But it’s your job, as the Dean of Yale Law School, to tell Progressives that in an academic community based on free expression, there are limits to how much they can act on the view that their opponents are Bad People.4 Progressives can’t shut down duly organized events because they disagree with the speakers. They can’t weaponize anti-discrimination policies to punish the protected speech of their opponents. They can’t make up and spread lies about professors with unpopular views (or the students who dare to associate with those professors). It’s your job, as the Dean of Yale Law School, to remind Progressives of all this—even if they complain, call you “complicit,” or say you’re a Bad Person too.
*And we’ll end like the NBC News does: “there’s GOOD news tonight!” The good news is that, according to Florentine’s Grill, 70 refugee Ukrainian cats, all chipped and vaccinated, were transported to Poland to find forever homes. Although only 5 cats per person are allowed into Poland, they found enough volunteers to take them across the border. Two photos:
The rescue was spearheaded by a Ukrainian rescue organization called UAnimals.
And I’m starting to realize, given all the cat news out of Ukraine, and all the photos of refugees with their moggies, that Ukraine must rank up there with Japan and France as one of the great ailurophilic countries of the world.
Meanwhile in Dobrzyn, Hili has learned, probably because of the attack on Ukraine, that life is unpredictable and people need to be prepared for all eventualities!
Hili: We have to be prepared.A: What for?Hili: Just in case.
Hili: Trzeba się przygotować.Ja: Na co?Hili: Na wszelki wypadek.
And here’s Karolina, the visitor from Kyiv, playing with Szaron:
From Facebook. I think it’s true that appliances don’t last as long as they used to. Am I right? If so, why?
From Off the Mark, by Mark Parisi
Retweeted by Ziya Tong:
— Tim Brannigan (@tim_brannigan) March 21, 2022
From Carolyn Porco. I haven’t heard this theory, but so it goes. I wouldn’t mourn the loss of Putin, for his successor wouldn’t dare continue down the trail that Vladimir broke:
I'm taking this with a grain of salt, though it isn't outside the realm of possibility, I suppose. https://t.co/Gph8d0YgYG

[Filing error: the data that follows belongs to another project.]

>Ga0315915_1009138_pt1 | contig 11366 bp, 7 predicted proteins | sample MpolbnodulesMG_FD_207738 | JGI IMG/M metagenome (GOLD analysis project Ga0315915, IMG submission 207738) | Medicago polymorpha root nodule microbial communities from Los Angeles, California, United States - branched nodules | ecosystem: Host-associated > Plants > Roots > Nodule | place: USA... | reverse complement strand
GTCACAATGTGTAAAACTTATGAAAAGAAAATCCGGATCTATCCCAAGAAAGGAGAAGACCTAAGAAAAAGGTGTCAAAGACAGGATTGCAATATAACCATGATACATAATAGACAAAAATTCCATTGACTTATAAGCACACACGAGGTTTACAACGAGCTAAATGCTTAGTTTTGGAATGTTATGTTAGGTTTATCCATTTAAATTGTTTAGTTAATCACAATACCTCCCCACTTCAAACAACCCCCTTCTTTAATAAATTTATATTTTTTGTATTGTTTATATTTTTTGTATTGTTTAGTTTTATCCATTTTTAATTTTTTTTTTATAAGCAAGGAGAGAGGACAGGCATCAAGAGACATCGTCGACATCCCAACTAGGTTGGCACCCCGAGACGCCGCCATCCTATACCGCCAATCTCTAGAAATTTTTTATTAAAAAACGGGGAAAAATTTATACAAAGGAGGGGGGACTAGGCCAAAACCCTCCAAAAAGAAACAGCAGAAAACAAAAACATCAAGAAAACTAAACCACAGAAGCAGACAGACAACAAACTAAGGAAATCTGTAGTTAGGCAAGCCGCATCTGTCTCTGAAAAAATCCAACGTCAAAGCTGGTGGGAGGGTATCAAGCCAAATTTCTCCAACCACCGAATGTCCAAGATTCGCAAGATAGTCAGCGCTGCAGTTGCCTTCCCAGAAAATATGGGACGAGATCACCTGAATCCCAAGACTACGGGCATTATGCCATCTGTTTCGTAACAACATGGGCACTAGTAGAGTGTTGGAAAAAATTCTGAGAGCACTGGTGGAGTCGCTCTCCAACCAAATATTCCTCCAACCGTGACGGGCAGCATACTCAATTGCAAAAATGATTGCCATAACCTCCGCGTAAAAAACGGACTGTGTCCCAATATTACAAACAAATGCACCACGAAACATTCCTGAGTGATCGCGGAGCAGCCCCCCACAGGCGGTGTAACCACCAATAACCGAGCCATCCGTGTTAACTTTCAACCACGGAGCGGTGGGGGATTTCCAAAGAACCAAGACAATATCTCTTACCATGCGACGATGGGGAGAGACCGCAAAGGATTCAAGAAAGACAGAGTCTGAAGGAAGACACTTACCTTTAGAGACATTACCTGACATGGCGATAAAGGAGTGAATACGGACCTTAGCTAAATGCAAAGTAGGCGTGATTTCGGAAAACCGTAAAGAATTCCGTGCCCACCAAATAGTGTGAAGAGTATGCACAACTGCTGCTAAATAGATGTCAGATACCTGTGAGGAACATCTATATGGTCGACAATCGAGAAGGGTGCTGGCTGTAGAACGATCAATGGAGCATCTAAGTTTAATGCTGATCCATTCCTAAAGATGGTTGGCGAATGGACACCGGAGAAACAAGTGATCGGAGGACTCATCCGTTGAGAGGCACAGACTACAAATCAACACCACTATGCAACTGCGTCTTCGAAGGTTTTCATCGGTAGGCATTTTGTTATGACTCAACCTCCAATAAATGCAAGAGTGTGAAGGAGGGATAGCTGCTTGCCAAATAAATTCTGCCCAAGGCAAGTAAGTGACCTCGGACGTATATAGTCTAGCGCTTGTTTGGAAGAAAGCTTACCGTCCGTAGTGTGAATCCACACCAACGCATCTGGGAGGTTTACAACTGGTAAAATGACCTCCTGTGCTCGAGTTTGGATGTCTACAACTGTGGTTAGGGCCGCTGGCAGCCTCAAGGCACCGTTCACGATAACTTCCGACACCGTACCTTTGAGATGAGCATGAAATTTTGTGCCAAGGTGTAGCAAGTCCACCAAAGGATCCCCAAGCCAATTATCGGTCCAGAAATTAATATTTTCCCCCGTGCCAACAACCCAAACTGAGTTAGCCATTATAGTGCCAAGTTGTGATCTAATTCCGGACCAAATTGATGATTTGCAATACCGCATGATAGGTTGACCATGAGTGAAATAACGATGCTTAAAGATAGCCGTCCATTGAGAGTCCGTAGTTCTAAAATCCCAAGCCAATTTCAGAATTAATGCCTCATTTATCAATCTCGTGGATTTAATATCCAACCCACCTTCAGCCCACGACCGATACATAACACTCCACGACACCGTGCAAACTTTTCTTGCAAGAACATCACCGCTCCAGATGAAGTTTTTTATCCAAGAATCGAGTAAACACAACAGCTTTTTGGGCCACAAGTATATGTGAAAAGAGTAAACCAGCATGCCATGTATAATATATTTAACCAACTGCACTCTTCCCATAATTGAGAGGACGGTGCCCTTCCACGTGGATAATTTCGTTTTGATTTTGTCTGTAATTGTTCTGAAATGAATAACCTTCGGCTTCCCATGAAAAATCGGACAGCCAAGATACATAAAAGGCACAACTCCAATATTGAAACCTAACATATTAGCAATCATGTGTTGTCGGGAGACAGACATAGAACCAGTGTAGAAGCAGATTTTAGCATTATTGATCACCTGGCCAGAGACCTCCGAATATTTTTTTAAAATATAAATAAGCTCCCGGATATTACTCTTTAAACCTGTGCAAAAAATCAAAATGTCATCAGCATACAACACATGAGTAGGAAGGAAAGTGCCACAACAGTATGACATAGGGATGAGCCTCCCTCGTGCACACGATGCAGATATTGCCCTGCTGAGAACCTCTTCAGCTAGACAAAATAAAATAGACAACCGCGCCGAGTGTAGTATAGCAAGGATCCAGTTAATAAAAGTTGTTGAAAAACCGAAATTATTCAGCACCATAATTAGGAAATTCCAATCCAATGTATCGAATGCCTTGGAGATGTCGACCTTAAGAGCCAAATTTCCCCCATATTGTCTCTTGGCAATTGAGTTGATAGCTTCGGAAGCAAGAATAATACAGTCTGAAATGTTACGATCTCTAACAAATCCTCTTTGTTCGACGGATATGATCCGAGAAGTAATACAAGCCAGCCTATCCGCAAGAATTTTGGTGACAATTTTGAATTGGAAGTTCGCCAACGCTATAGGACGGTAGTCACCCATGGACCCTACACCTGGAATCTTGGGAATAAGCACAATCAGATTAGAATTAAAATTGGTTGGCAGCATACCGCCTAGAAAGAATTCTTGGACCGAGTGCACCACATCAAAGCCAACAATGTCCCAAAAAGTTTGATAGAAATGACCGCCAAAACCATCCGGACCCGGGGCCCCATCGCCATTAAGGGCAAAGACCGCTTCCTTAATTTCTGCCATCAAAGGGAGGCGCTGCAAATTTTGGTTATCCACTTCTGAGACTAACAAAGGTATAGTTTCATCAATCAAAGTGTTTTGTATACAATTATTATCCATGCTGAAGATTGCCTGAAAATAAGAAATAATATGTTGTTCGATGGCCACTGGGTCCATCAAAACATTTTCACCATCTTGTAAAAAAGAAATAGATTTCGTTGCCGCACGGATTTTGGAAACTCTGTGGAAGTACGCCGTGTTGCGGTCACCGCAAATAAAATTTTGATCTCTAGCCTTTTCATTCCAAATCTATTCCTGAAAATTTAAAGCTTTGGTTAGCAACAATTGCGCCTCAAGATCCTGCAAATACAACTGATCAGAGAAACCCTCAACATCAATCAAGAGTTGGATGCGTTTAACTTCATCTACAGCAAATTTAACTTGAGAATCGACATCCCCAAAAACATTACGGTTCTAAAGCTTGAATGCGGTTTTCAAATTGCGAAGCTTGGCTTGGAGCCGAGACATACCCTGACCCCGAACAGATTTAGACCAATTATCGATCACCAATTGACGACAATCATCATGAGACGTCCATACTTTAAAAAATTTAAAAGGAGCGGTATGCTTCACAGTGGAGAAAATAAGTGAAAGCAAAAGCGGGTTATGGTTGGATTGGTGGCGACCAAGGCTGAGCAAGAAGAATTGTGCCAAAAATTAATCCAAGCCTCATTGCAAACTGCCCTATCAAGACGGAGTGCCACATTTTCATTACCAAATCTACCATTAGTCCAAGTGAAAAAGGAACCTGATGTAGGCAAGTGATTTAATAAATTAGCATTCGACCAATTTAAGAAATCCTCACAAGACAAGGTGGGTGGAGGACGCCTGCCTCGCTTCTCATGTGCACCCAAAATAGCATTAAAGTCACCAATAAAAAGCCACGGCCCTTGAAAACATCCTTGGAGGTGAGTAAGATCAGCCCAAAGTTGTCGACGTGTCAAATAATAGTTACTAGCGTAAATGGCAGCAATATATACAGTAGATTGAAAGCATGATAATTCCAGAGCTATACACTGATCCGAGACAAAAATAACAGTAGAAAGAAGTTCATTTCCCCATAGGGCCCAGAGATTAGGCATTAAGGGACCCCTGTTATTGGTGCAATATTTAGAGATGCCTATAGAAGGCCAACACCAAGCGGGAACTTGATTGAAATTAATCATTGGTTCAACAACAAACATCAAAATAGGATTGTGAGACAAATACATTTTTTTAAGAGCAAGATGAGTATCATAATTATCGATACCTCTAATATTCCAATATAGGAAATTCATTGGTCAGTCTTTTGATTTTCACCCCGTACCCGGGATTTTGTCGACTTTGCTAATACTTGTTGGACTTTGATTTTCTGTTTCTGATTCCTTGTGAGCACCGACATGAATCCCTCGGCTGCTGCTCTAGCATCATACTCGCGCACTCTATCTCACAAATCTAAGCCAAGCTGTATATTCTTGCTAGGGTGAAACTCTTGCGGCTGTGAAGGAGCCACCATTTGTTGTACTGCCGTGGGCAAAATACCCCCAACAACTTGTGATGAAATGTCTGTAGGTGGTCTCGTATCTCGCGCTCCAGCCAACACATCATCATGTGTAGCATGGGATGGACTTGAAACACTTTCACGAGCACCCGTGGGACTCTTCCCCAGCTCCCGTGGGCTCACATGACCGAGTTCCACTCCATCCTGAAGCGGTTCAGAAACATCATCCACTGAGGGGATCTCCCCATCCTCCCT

— Carolyn Porco (@carolynporco) March 20, 2022
Tweets from Dr. Cobb, who’s now in America. That’ll do, pigs; that’ll do:
WILD ALTERCATION: Two pigs fought off a black bear in Connecticut that hopped over their enclosure and began attacking. pic.twitter.com/oiBp0AU21O
— CBS Evening News (@CBSEveningNews) March 20, 2022
This could serve as the definition of “irony”:
— Auschwitz Memorial (@AuschwitzMuseum) March 21, 2022
Yes, do zoom in here, but you might be able to discern the zebras in this photo alone:
National Geographic Picture of The Year. Black images are shadows of zebras. Zoom in and you will see zebras. pic.twitter.com/6dwnJ0uBSC
— Lars-Johan Larsson (@LarsJohanL) March 21, 2022
Guinea worm disease, formally call dracunculiasis, is caused by water containing nematode larvae, and although it’s not nearly as fatal as another disease that was eliminated (smallpox), it’s debilitating. (The mortality rate is about 1%.) The cure is not drugs, but clean (filtered) drinking water. Since humans appear to be a necessary host, once it’s gone it’s gone—after the last worms and larvae die out in the wild
1980s – 3,500,000 million cases
2021 – 15 cases
The last mile is the furthest one. But let’s not give up now.
— Tedros Adhanom Ghebreyesus (@DrTedros) March 22, 2022
Well, here’s a bird I never heard of:
Crested Owl (Lophostrix cristata)🐦🦜🕊️🦉🎵🐤❤️🐤 pic.twitter.com/42fpL9VrCf
— World birds (@worldbirds32) October 25, 2021
Thorogood found a rare Rafflesia flower!
Worth every bite, leech and sting. Because I'm the happiest guy in the world right now. pic.twitter.com/XZM4yYXOPS
— Chris Thorogood (@thorogoodchris1) March 15, 2022